The children celebrate the victory over Poland. Photo: Javier Corbalán

There were some mentions in the country’s media about Iruya, with La Nacion sending a reporter, while they watched a World Cup match for the first time at the Deportivo offices. It was the game between Argentina and Poland. They got a satellite decoder (as you can imagine there is a small problem both in telecommunications and in catching television), a projector, hung a “sheet,” and set up to celebrate the qualification. “We dream that Messi will visit us at some point,” said Silvia, coach of a women’s team in La Nacion, while celebrating. The sixty members of the club contribute a monthly subscription, and with some of that money, they were able to organize the screening. And while we may be talking about people disconnected from the rest of the world, as true Argentinians, they have the same superstitions. “We asked our protector to enlighten our players, and Messi to bring the cup,” added the coach. The club’s offices were filled with Argentine flags, local beer Salta, and carbonated soft drinks that help with altitude, as well as empanadas and barbecue with spicy sauce at halftime. Of course, the food was blessed: “Thank God for uniting us to watch the World Cup and for giving us this food.” Priorities are evident in prayer, first football and then the food. “Let’s see if Lewandowski could jump so high here in Iruya,” someone local said, obviously the local translation of the saying “could do it on a cold, rainy night in Stoke.”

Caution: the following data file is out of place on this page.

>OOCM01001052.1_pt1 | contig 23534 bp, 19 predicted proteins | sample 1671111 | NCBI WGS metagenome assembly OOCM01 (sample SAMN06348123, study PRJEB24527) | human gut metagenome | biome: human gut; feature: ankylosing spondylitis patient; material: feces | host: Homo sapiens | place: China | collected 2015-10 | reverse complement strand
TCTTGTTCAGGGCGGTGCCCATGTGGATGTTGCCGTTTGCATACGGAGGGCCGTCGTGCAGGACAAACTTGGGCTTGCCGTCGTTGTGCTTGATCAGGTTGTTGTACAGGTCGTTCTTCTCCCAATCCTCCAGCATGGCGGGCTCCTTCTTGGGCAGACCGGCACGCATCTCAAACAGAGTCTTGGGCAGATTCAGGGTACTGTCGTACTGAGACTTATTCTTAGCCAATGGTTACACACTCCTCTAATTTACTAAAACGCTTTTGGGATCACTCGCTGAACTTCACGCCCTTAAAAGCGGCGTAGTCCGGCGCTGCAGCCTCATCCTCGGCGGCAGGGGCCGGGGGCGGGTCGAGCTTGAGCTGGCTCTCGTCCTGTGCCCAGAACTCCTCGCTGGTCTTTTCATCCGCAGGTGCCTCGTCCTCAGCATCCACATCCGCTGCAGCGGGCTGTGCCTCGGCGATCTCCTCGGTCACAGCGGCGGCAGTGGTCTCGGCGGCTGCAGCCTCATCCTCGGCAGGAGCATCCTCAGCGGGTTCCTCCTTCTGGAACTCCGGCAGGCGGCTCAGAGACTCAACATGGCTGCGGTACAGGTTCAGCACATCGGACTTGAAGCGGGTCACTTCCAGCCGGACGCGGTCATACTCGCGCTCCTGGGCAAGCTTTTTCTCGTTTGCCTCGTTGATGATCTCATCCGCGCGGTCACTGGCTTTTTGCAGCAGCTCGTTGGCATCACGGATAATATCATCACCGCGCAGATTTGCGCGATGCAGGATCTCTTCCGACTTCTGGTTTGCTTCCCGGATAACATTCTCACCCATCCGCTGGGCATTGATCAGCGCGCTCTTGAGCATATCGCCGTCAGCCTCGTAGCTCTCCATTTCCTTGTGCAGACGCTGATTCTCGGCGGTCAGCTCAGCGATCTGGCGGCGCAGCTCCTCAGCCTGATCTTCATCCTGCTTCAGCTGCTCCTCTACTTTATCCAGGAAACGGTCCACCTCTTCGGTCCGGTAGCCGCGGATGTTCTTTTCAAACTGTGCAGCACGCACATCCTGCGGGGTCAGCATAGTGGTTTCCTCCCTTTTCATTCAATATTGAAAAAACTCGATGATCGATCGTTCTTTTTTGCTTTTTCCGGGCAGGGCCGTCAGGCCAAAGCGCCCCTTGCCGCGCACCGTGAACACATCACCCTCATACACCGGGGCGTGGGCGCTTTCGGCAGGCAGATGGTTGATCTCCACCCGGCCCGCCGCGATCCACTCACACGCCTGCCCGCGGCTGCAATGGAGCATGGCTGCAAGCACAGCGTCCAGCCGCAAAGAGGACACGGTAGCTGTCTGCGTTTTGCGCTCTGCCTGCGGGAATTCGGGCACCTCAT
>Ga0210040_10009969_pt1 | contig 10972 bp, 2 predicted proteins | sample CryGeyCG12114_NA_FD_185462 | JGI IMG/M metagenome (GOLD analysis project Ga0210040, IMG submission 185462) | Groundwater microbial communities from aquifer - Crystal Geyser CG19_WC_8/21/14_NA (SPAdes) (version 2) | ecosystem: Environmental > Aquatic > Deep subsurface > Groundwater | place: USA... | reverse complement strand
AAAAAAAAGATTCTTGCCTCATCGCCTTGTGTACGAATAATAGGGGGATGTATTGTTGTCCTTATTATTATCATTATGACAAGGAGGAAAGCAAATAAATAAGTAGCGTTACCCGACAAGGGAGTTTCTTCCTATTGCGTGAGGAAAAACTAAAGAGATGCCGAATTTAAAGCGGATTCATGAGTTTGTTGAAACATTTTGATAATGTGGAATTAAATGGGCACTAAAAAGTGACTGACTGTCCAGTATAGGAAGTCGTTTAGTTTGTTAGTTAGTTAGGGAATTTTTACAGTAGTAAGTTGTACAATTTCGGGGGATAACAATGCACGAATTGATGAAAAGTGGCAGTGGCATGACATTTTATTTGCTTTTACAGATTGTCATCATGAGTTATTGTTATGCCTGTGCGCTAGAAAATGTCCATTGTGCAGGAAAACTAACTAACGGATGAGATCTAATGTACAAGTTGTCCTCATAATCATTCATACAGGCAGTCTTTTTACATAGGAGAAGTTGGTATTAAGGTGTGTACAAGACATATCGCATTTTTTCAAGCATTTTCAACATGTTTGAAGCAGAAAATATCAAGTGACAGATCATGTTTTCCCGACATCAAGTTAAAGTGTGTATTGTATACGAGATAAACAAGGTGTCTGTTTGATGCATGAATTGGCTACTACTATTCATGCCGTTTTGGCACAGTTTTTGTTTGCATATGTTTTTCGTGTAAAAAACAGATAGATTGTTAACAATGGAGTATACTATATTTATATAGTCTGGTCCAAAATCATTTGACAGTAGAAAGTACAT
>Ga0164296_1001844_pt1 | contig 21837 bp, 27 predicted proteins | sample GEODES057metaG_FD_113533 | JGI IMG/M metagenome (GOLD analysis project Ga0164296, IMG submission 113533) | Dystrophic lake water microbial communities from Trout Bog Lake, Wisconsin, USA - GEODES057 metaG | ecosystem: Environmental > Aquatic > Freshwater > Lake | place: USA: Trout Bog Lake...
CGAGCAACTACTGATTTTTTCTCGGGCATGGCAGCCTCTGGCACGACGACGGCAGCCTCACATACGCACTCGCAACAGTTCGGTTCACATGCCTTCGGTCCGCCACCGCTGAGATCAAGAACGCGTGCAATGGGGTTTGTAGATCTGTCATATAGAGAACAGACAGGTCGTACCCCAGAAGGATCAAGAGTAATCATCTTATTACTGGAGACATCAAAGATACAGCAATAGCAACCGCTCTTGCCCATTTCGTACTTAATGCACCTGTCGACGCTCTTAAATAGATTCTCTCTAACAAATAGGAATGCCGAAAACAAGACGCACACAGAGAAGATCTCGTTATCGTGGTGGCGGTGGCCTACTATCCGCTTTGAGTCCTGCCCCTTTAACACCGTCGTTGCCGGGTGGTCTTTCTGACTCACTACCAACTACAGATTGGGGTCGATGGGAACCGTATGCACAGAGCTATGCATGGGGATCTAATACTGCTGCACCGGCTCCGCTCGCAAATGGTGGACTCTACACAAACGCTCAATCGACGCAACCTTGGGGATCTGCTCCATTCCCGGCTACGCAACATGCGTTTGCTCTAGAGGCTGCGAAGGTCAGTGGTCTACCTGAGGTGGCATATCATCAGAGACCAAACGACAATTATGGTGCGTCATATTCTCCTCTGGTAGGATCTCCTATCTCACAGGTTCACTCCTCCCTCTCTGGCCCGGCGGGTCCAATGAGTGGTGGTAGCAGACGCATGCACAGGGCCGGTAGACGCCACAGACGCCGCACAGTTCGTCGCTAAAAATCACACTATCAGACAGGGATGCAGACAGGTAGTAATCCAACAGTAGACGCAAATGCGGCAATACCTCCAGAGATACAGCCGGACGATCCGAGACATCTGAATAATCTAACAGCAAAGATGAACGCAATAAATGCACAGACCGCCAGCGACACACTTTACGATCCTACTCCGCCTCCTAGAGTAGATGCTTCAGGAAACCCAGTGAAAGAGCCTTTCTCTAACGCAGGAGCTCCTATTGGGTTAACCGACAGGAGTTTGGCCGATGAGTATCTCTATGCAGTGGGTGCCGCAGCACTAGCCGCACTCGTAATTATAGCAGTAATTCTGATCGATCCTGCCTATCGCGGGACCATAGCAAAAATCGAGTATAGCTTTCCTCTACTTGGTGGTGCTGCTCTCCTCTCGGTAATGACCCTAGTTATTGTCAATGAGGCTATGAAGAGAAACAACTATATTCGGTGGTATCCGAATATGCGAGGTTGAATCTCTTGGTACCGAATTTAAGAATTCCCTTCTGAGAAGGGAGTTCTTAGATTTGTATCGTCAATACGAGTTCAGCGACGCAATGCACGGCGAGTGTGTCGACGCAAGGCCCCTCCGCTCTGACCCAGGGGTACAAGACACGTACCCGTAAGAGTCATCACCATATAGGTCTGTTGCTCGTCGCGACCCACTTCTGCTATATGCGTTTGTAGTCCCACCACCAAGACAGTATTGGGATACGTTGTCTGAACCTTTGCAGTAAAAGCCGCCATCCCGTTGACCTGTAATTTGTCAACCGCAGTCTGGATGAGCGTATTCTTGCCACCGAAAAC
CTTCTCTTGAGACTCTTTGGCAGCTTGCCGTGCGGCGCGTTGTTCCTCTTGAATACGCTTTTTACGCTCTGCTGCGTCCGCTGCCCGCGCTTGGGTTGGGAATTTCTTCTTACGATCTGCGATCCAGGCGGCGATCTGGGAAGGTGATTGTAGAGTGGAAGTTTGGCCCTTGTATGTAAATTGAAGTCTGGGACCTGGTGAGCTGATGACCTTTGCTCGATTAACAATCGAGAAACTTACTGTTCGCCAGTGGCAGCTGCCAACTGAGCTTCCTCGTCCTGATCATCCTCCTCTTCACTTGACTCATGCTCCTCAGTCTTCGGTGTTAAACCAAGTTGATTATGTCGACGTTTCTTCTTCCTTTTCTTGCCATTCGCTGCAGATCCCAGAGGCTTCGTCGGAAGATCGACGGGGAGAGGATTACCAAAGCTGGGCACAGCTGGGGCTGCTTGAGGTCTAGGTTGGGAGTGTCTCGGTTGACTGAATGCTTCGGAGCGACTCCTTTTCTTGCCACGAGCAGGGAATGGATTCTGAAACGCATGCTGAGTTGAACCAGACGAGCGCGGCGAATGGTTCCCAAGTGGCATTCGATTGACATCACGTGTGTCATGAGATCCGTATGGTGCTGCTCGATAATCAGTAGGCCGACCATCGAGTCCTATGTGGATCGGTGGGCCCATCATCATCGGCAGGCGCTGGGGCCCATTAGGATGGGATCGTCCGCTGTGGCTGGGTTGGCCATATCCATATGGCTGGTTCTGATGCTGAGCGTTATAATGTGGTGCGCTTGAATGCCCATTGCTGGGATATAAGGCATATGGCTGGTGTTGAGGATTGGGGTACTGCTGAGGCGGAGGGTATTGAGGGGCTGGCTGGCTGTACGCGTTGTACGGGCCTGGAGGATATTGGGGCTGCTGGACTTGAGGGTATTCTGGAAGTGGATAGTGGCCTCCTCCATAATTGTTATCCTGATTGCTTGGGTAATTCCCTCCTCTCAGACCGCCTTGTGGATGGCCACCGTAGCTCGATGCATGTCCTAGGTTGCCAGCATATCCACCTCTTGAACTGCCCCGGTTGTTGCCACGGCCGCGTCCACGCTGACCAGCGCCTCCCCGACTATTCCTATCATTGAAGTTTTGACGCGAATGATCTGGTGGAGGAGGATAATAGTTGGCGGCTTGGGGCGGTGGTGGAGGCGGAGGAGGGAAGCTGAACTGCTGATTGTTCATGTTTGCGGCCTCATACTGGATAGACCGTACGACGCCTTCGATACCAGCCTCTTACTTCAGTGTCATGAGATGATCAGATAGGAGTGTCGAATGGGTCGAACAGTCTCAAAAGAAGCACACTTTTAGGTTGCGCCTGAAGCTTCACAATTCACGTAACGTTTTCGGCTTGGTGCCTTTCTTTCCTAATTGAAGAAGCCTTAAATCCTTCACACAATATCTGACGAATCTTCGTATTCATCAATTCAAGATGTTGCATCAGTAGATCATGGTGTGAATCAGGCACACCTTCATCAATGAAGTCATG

The journey in Iruya by the Argentine YouTuber.